Mentally Healthy at Woodlands
Which feelings do we explicitly teach at Woodlands, and why do we believe they are important?
Teaching feelings explicitly to children will help them become mentally strong. Often, when children do not have the vocabulary and knowledge of different feelings, can show the wrong reactions to them. Children who understand their emotions and have coping skills to deal with them will be more confident that they can make sensible choices.
How are we going to ensure children are well-informed in relation to their feelings?
- Expose children to the language of feelings, right from their starting point (in EYFS).
- Use shared language across a range of feelings, so that we are consistent with our approach
- Increase children’s understanding by revisiting feelings and discussing them in a range of contexts.
- Use books as a driver for understanding feelings, and increase their feelings ‘word hoard.’
What feelings do we explicitly teach at Woodlands?
Do we teach other feelings?
Yes! However, we know it is important to ensure deep knowledge of what we teach, and so we have chosen to focus on the ones above. This starts right from our earliest classroom, up to Year 6. We also use this in our nurture and Knowledge for Life base, as this helps children identify their feelings quickly, and does not confuse children with different feelings and images when they transition from one class to the other.
How do we teach them?
Throughout school, we use the Zones of Regulation to help children with the application and understanding of their feelings. We use the language of the Zones of Regulation throughout school, and this is expected of every staff member.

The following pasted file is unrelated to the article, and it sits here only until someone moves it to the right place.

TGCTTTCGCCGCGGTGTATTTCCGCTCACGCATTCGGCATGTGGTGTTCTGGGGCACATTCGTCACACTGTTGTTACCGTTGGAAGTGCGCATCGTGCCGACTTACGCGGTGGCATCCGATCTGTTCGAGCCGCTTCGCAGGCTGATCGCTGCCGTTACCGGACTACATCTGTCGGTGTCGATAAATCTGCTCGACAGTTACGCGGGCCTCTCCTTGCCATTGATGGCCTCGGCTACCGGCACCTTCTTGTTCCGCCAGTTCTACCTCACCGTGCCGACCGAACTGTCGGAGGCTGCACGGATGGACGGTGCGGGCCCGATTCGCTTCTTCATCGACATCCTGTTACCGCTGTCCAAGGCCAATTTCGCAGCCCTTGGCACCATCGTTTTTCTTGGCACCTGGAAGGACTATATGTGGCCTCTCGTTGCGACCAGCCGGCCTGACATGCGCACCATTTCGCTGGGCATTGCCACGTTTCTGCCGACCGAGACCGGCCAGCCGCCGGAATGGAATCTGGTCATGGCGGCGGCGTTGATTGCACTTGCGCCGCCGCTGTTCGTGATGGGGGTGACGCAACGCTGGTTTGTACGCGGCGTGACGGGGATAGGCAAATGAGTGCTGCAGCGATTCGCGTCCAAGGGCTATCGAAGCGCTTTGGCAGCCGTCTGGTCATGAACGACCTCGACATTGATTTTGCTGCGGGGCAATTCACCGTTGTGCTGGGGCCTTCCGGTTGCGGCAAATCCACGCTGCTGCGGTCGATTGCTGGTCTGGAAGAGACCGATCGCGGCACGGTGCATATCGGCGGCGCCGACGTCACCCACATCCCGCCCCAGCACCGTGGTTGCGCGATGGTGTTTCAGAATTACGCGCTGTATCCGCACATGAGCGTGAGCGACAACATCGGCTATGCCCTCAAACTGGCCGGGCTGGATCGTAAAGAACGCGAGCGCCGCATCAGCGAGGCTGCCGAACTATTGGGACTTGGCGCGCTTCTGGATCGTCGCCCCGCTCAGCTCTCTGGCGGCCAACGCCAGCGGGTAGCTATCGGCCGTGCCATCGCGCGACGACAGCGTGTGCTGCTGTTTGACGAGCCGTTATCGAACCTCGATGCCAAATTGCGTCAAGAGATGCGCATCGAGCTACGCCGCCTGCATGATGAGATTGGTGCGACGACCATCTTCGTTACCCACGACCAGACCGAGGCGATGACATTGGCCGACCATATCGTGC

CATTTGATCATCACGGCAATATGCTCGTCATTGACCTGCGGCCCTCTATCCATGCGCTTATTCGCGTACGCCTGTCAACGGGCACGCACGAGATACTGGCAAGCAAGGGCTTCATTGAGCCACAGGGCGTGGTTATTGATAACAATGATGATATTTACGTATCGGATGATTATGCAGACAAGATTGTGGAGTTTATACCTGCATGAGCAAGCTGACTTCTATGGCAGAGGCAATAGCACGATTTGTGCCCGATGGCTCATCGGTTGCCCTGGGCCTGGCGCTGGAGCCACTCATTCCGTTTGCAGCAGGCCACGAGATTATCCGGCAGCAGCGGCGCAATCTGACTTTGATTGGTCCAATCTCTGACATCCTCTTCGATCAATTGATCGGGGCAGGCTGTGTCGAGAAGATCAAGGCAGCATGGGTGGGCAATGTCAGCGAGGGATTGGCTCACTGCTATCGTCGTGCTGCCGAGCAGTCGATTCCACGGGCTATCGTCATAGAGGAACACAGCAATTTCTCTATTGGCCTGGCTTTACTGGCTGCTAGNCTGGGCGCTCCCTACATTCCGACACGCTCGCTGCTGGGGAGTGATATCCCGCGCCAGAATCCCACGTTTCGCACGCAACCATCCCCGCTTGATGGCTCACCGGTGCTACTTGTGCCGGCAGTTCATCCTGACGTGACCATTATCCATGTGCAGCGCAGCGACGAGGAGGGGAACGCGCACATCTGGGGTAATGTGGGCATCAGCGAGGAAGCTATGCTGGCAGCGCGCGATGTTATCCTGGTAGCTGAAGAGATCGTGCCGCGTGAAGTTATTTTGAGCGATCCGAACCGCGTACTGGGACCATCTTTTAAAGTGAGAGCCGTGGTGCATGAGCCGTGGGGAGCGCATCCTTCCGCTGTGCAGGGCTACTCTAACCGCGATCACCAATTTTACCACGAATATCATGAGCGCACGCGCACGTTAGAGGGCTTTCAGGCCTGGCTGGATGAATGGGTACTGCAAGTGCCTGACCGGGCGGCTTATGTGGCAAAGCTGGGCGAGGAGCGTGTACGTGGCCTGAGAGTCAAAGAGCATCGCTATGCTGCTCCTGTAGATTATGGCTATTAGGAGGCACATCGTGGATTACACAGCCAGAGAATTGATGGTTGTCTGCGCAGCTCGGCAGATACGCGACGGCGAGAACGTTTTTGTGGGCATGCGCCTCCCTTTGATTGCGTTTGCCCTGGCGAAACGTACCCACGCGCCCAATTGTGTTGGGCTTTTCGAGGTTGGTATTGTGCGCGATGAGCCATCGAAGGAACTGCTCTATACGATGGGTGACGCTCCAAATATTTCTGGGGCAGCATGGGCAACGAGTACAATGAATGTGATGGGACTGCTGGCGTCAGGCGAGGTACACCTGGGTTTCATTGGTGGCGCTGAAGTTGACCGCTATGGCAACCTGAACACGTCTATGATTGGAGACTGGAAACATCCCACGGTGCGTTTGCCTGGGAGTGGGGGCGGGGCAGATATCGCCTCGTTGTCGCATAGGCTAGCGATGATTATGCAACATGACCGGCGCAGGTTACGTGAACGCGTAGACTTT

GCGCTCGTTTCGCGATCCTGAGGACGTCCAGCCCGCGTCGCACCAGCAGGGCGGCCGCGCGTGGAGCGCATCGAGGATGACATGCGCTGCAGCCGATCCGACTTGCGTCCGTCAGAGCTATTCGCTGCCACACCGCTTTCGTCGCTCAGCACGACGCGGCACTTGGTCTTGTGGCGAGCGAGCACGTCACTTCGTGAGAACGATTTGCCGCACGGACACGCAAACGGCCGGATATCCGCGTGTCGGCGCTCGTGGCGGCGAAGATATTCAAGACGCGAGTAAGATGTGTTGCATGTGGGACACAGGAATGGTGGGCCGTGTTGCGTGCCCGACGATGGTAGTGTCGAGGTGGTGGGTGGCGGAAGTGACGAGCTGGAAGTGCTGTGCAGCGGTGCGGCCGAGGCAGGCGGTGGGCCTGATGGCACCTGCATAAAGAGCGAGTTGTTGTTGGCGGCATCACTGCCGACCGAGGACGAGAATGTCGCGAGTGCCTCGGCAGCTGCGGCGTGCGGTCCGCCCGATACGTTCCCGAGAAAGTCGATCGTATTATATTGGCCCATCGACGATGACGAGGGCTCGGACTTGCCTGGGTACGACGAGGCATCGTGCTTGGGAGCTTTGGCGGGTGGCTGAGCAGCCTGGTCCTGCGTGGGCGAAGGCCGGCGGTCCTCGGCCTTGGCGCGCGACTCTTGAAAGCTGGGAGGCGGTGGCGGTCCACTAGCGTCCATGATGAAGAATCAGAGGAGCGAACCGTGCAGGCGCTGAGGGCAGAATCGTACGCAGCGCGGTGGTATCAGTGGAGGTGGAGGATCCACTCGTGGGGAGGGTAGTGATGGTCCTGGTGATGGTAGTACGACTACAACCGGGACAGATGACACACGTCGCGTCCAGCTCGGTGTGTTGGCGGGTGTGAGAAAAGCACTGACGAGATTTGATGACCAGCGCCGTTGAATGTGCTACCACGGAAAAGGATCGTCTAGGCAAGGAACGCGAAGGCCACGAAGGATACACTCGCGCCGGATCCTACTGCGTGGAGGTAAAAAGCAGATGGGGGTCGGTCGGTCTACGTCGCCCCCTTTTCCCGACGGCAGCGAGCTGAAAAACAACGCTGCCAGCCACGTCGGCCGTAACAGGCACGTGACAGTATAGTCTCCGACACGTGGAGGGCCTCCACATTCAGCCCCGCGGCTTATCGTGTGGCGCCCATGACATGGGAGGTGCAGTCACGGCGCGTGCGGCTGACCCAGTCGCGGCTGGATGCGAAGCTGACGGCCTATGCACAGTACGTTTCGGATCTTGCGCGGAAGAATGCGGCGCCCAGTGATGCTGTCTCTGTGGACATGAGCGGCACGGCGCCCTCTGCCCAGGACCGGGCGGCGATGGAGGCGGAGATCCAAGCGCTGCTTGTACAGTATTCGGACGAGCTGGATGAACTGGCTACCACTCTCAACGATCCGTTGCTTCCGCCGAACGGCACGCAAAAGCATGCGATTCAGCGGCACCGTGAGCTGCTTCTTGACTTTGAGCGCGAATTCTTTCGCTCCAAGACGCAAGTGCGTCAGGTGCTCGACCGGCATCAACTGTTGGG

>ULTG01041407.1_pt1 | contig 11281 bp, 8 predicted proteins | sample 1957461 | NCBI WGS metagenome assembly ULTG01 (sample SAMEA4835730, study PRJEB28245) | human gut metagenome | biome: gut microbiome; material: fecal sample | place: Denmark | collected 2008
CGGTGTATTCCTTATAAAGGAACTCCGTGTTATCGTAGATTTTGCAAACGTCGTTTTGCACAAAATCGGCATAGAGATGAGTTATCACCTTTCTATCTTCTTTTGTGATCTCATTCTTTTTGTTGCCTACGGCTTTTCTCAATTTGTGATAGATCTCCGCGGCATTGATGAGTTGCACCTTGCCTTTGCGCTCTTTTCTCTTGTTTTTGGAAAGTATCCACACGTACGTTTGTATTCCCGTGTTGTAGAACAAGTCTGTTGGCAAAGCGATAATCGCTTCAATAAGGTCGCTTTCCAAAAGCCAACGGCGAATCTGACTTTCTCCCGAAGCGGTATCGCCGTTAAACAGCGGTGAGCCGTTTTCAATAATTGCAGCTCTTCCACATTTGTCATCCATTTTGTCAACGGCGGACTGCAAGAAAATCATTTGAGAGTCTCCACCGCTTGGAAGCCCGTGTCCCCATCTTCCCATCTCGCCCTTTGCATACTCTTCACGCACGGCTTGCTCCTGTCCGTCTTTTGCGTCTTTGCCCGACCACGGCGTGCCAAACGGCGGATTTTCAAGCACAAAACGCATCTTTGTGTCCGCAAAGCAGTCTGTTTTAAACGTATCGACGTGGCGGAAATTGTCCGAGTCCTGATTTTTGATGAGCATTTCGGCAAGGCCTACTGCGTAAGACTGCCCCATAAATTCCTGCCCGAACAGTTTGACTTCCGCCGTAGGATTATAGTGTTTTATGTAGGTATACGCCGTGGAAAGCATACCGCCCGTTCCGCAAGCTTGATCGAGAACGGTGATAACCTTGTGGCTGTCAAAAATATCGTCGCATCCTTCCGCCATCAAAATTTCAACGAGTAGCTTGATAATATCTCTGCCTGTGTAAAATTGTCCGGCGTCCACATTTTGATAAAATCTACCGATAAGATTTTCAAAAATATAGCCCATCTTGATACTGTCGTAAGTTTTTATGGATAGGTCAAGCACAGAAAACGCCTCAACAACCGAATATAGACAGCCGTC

Consistent approach to language
Blue Zone – Used to describe a low state of alertness. The blue zones is used to describe when one feels sad, tired, sick or bored.
Green Zone – Use to describe the ideal state of alertness. This is used to describe a calm, happy, focused or content state. The child has the ultimate control here.
Yellow Zone – Use to describe a heightened state of alertness. A person may ne experiencing stress, frustration, anxiety, excitement, silliness or fear. A child’s energy is elevated, but they feel some self-control.
Red Zone – Used to describe a heightened state of alertness. A person may be angry, feel rage, show explosive behaviour, panic, terror and a significant loss of control.
Toolbox – The strategies that a child or person will use dependent on their level of need.
Stop, Opt, Go – A strategy to support children control their impulses and problem solve better solutions.
Expected behaviours – Behaviours that give people around you good or comfortable thoughts about you.
Unexpected Behaviours – Behaviours that give people uncomfortable thoughts about you.
Big Problems – Problems that many people share and that have no easy, quick or pleasant solution.
Medium problems – Problems some people share that can be resolved in an hour to a couple of days.
Little Problem – Problems that only affect one or two people and can be ignored in a matter of minutes.
Inner Critic – Used to describe negative, self-deflating thoughts
Inner coach – Used to describe positive thoughts
Children also have zones check ins throughout the classroom, to help identify to themselves and to others which zone they are in at different points of the day.